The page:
AMS Elemental Analysis
AMS Elemental Analysis
This wiki is intended to assist users of the Aerodyne High-Resolution Time-of-Flight Aerosol Mass Spectrometer (HR-ToF-AMS) with the elemental quantification of organic aerosol signal. The material in this wiki assumes that users will have a good working knowledge of the analysis for UMR (Unit Mass Resolution) data using Squirrel and for High Resolution analysis using Pika. For concerns about this code or analysis method, please contact firstname.lastname@example.org, email@example.com.
A Message to Contributors
We want to encourage active participation by all users in the evolution of the information contained within this wiki and welcome the addition of content that is beneficial to the community as a whole. However, please DO NOT delete any content from this page! Rather than deleting content, please feel free to voice your concerns by posting a comment to the discussion page where others can contribute (please be sure to include a topic to be referenced in responses).
An essential primer on the analysis method was given by Jose Jimenez at the 2008 AMS User's meeting in Manchester, UK. The pdf can be found at: http://cires.colorado.edu/jimenez-group/UsrMtgs/UsersMtg9/2008-09_AUM_Jose_Elemental.pdf The defaults for the elemental analysis code described below are appropriate for ambient data. Users should modify the settings as needed for laboratory or unusual ambient conditions.
This elemental analysis code is embedded within Pika. The stand-alone ipf was originally created for circumstances such as analyzing PMF factors (this is now a part of the PMF package), but is maintained here for potentially other uses. AMS users may go to http://cires1.colorado.edu/jimenez-group/wiki/index.php/ToF-AMS_Analysis_Software for general analysis questions.
An Igor procedure file (.ipf) has been created and is available for free to all AMS users. This code is named APES (Analytic Procedure for Elemental Separation) and is based on the work done in A.C. Aiken, P.F. DeCarlo, and J.L. Jimenez, Analytical Chemistry, 79, 8350-8358, doi:10.1021/ac071150w, 2007 and Aiken, A.C., et al. Environmental Science and Technology, 42, 4478–4485, doi: 10.1021/es703009q, 2008
This ipf must be used within a Pika experiment even if the HR spectra to be analyzed is not Pika generated, because it relies on function within Squirrel and Pika ipfs. Users need at least Igor 6.0; this code was primarily tested using Igor 6.37 and later Igor 7.07.
Version Information and Download Site
The latest version of the APES code is available through the ToF AMS software download site at
Historical info: Version 1.02 was released 27 Jan 2009. Version 1.02 of APES corrects for a possibly significant bug having to do with CO. If CO was included in the HR (Pika) fits, then the calculations in 1.01 are correct. A user can check if CO was included by seeing if CO appears in the ExactMassText text wave. (CO should immediately precede N2 in the ExactMassText wave). If CO was not included the 1.01 version of APES will result in an error. The problem in APES 1.01 is that CO will not be correctly accounted for (the column that would be assigned to CO does not exist). This applies only to CO, and to no other species where the user may need to make adjustments, such as the species CO2, H2O, OH, and O. Version 1.01 of APES was released 11 Nov 2008.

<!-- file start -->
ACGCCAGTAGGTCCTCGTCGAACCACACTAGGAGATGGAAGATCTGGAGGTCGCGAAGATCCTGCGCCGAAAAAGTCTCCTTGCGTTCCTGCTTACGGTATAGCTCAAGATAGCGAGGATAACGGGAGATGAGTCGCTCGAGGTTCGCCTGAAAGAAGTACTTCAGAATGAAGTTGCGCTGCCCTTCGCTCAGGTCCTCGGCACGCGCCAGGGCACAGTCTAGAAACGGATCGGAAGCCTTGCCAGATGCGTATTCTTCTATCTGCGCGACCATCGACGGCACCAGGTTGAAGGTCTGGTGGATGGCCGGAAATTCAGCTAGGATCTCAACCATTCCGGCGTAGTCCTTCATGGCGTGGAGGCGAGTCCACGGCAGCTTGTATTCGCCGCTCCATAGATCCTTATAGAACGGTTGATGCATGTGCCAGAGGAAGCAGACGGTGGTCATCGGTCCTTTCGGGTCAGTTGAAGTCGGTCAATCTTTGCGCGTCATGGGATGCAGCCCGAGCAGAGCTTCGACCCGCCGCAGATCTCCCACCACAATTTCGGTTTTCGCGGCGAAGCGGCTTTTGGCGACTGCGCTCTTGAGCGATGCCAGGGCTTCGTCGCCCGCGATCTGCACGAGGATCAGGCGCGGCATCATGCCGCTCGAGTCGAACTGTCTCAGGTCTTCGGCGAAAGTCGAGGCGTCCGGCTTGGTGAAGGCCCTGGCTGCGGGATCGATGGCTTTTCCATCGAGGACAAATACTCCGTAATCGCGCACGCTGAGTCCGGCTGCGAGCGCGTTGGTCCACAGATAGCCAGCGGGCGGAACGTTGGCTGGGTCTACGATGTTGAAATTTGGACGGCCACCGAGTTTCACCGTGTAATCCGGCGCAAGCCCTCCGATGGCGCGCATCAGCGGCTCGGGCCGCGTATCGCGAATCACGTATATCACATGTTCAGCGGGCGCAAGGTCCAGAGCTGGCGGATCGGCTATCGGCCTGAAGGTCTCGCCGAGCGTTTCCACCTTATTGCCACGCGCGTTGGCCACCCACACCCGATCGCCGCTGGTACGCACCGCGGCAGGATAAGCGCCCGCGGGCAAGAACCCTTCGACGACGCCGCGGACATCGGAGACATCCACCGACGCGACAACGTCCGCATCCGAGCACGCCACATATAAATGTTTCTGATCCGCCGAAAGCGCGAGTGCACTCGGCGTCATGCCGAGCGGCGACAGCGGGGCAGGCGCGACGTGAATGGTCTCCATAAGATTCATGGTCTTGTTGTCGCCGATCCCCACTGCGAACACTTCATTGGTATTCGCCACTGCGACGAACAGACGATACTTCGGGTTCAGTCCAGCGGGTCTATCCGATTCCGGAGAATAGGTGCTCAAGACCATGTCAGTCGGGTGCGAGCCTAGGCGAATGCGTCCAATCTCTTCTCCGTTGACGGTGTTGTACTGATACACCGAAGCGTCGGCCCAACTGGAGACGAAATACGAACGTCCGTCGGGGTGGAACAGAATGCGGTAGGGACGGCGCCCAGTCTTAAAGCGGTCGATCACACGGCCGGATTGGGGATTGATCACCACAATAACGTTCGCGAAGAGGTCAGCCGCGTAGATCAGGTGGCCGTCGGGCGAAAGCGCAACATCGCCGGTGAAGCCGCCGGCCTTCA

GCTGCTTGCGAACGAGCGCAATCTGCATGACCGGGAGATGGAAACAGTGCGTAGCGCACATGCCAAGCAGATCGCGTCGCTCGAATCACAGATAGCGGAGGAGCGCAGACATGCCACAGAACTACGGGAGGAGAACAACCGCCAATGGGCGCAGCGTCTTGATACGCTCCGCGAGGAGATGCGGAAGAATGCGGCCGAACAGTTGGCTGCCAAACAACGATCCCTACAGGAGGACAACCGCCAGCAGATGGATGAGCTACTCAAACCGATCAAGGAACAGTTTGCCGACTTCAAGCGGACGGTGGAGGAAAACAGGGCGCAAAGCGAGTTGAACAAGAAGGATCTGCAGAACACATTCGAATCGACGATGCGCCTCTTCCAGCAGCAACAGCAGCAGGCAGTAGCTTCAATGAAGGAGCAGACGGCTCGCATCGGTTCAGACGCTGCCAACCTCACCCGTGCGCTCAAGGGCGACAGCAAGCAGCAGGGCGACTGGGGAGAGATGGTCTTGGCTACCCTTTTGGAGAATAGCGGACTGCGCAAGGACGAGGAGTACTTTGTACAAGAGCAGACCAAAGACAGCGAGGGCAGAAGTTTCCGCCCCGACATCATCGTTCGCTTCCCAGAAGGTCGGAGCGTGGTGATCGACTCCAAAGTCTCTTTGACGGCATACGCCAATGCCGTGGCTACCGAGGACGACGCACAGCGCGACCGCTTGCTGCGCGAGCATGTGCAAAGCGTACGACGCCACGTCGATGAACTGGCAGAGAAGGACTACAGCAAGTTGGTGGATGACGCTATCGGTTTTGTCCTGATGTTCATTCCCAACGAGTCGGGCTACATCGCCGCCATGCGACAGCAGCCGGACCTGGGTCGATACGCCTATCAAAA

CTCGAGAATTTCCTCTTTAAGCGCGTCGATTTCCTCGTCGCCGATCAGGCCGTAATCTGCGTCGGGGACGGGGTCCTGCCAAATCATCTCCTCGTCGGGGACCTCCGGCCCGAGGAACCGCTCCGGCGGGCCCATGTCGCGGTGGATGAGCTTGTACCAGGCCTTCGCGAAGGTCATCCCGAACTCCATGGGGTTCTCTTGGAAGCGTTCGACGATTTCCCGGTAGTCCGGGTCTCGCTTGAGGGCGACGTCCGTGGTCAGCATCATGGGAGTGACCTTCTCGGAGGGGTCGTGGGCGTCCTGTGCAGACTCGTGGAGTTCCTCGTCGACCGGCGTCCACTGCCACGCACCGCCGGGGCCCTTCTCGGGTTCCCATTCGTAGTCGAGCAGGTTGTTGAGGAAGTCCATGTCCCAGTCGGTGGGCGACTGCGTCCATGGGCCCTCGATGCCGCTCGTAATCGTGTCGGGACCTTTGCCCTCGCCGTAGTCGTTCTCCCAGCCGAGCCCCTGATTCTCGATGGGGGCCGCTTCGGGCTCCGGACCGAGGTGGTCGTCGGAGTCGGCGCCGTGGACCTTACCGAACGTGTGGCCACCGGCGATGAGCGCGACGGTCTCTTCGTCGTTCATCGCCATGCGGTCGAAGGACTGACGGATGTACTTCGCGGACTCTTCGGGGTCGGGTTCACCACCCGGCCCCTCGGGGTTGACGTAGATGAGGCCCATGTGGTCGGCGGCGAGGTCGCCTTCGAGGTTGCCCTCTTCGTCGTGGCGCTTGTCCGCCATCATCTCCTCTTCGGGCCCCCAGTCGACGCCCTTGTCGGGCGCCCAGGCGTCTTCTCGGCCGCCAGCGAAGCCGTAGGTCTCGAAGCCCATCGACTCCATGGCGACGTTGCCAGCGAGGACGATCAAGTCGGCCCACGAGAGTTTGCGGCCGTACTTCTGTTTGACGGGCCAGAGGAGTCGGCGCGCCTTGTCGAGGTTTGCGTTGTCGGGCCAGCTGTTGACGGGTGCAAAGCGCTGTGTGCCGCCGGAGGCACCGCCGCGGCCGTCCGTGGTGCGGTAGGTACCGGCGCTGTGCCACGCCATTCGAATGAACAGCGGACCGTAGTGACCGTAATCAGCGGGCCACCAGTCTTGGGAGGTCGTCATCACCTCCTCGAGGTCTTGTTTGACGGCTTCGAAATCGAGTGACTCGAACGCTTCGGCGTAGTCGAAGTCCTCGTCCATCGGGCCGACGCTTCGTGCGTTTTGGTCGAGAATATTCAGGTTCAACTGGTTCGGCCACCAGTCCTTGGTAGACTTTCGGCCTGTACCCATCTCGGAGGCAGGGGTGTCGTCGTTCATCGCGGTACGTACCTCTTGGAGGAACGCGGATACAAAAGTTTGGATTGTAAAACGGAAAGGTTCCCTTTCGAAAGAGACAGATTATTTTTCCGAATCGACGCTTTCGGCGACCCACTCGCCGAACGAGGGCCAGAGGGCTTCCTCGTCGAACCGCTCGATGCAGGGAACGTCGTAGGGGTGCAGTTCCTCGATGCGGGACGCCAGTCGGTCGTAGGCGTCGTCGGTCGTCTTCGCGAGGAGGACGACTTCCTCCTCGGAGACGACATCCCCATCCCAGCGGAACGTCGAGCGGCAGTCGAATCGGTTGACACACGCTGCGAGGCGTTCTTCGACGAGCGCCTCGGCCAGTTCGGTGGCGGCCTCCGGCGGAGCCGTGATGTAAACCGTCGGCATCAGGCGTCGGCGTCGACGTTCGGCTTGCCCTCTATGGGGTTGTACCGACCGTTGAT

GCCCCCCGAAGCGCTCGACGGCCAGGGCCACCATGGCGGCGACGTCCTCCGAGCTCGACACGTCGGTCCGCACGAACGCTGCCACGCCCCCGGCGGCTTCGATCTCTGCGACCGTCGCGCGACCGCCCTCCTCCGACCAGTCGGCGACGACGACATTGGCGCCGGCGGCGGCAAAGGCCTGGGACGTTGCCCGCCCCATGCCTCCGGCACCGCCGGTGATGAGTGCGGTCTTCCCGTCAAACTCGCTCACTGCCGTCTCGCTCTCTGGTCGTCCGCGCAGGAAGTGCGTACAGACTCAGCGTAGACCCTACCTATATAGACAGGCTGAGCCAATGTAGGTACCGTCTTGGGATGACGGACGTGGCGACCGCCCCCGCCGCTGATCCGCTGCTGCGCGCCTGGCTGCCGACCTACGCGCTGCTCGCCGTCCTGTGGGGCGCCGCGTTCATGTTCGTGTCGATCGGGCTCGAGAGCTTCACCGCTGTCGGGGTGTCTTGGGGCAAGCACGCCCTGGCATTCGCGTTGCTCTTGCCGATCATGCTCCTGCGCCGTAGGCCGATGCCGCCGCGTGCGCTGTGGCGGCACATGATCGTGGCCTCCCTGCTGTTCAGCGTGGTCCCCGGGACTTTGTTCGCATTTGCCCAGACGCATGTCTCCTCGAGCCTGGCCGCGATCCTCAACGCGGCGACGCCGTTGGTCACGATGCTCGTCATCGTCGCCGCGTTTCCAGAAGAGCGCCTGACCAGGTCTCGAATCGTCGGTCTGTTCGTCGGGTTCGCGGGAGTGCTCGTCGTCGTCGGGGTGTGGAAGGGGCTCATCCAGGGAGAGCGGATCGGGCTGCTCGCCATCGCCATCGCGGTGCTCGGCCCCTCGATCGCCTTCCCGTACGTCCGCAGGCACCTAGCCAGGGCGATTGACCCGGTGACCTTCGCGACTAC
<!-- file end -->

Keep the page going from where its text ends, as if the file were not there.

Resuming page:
Before You Begin
The elemental analysis code (APES) assumes that the high resolution (HR) sticks used for input are both quantitative and inclusive of all measured HR fragments. Generating a complete and quantitative set of HR AMS sticks is non-trivial, especially for ambient data with low concentrations or with higher m/z mass fragments.
HR Data to be Analyzed
The code assumes that all waves reside in the current data folder. Three Igor waves are needed: the high resolution mass spectra (i.e. PMF profile x), the wave indicating the chemical formula for the HR ions and the mass of the HR ions. These three waves should all be the same length.
Calibration Factors: Mathematical Treatments
The APES code will return nans for instances where there are nans in the HR spectra.
AMS chemical fragments do not ionize at equal proportions; calibration factors are needed. Default calibration factors are as given in the Aiken et. al. Anal. Chem. paper with the exception of the S/C factor which has not been found. It is given a default value of 1. The Canagaratna et al 2014 ACP paper corrections are implemented.
Elemental Analysis, Family Results
Users can opt to calculate and display the elemental ratios or the elemental mass spectrum or the family-grouped mass spectrum. The order in which either calculation is performed is irrelevant. Once the analysis has been performed, one can view the table of elemental mass fractions to troubleshoot and verify the correct parsing of the chemical formulas and the grouping of fragments to the organic mass entity.
The grouping for HR ions into families, i.e. CxHy, or family CH is performed using the family designations within the HR data folder. Users may choose to import these family designations from their Pika experiments. If the data folder HR does not exist at the time when one attempt to retrieve information from it, the default families CH, CHO1, CHOgt1, etc, will be created.